However, I was lucky enough to sneak into the park for a tour of the Aquatic Centre, scene of so many brilliant performances, not least from our own Ellie Simmonds. The venue is also building site as they are removing the additional seating which was in 2 ‘wings’ on the side of the whale shaped aquatic centre to house the extra thousands who wanted to see the Olympics and Paralympics. You can see from the first photo one of the wings facing you and the pool emerging on the right – and the Olympic stadium beyond on the right.
We started our visit at the practice pool which has the very top end of swimming pool technology as does the whole venue. The pool is heated to 26 degrees and the outside air would be 27degrees. The floor can be raised and lowered to achieve the ideal depth for athletes and the boom you can see in the pool can be moved so that it can form one or two pools. The public will be able to come in for a swim next year and the pool will be split into a children’s and adults’ pool.
We wandered through all the corridors and machinery rooms, admiring the filtration plant where the water is completely cleaned through massive tanks of sand every 4 hours. The areas behind the scenes are spotless and a real insight into the pride taken into the venue by all those who work there.
A couple of side windows gave us a really unusual underwater views into the pools. Apparently these were used by the BBC to get their great footage of the swimmers powering through from below.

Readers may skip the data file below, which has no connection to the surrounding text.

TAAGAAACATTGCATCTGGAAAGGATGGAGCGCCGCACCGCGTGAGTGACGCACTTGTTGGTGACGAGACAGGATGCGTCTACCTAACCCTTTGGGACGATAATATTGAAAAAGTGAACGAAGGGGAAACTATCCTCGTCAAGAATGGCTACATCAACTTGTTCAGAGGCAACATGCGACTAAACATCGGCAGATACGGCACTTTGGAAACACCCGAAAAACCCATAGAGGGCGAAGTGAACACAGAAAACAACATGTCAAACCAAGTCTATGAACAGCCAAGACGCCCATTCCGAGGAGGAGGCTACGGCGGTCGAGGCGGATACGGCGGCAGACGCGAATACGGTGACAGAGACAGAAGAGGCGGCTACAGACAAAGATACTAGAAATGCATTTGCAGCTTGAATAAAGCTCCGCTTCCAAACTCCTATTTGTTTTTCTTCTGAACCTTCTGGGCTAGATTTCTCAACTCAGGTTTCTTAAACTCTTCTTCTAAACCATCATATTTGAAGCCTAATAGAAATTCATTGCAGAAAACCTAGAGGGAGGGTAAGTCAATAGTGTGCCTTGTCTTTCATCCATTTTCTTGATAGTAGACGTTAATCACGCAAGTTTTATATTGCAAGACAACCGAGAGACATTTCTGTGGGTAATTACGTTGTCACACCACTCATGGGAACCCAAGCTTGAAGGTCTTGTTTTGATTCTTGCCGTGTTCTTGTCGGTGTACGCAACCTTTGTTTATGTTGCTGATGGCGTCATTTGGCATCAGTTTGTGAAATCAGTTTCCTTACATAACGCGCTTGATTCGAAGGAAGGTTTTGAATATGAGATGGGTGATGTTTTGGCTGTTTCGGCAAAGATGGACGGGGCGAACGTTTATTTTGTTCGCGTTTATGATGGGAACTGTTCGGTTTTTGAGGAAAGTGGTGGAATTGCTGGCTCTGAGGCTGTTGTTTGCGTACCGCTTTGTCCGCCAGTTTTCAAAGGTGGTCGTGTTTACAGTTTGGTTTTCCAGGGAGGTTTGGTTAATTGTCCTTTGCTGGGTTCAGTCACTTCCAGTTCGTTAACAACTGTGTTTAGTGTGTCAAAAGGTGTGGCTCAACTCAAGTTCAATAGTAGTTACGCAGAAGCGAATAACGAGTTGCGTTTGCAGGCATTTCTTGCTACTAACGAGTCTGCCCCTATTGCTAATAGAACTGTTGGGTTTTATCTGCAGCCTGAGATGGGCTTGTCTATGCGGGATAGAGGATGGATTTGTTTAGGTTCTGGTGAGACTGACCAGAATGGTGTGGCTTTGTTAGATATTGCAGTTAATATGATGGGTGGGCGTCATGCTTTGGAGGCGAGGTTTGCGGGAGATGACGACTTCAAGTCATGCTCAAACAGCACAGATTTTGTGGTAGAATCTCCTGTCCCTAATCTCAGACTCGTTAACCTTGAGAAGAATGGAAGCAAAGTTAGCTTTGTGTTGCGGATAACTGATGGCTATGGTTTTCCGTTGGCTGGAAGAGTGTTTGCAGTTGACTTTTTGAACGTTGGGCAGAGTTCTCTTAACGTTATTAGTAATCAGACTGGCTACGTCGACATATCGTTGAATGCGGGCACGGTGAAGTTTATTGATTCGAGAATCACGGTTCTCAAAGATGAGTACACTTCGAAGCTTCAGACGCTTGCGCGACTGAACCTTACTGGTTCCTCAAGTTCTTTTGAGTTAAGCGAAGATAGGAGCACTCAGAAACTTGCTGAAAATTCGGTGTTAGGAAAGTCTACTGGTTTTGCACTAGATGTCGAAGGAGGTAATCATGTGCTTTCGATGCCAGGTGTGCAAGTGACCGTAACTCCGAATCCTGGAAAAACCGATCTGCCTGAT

Before we got to see the main event – the competition pool – there was a photo exhibition showing the stages of building this marvel. This photo shows how they put the roof on first and then dug and filled the pool before putting on the sides. This was one of the first buildings in the Olympic Park to be completed, well ahead of the Games themselves.
|Still some way to go!|
I was so excited to see the competition pool as I didn’t managed to bag any tickets during the Games themselves but watched it all on the TV and as we walked in through the door the swimmers emerged from I could imagine the roar of the crowd and only just stopped myself from giving a wave! The pool is beautiful and very big, especially in the eyes of a non swimmer! Behind the pool in the photo you can see the rows of yellow seating which are being dismantled and taken away. The new wall will fit into the slot in the roof as it was designed to be amended post Games and will emerge as its intended whale like form and be a most beautiful shape emerging from the park.
|The competition pool|
We all loved seeing the many ‘no swimming’ signs, aimed at the staff who are no doubt tempted to dive in.
|The best swimming pool sign!|
I stood right by the podium where the swimmers hold themselves ready for the start and could only imagine the tension and the excitement as they look ahead down the lane and wait for the gun.
|Marks, get set, GO!|
We turned round and saw the looming dive boards including the 10 metre one which is incredibly tall and impressive. I can still see Tom Daley waiting for his second attempt at the dive he retook and have even more admiration for him now – the lower boards looked quite high enough! They are beautifully made, curving concrete over a pool which has a special water fountain in it in case a diver gets into trouble, they will be pushed up by the water. More hi tech thinking in this top venue
|The diving boards – soooo high!|
I’ll be back on my Christmas theme in my next blog but couldn’t resist this one.
Bye for now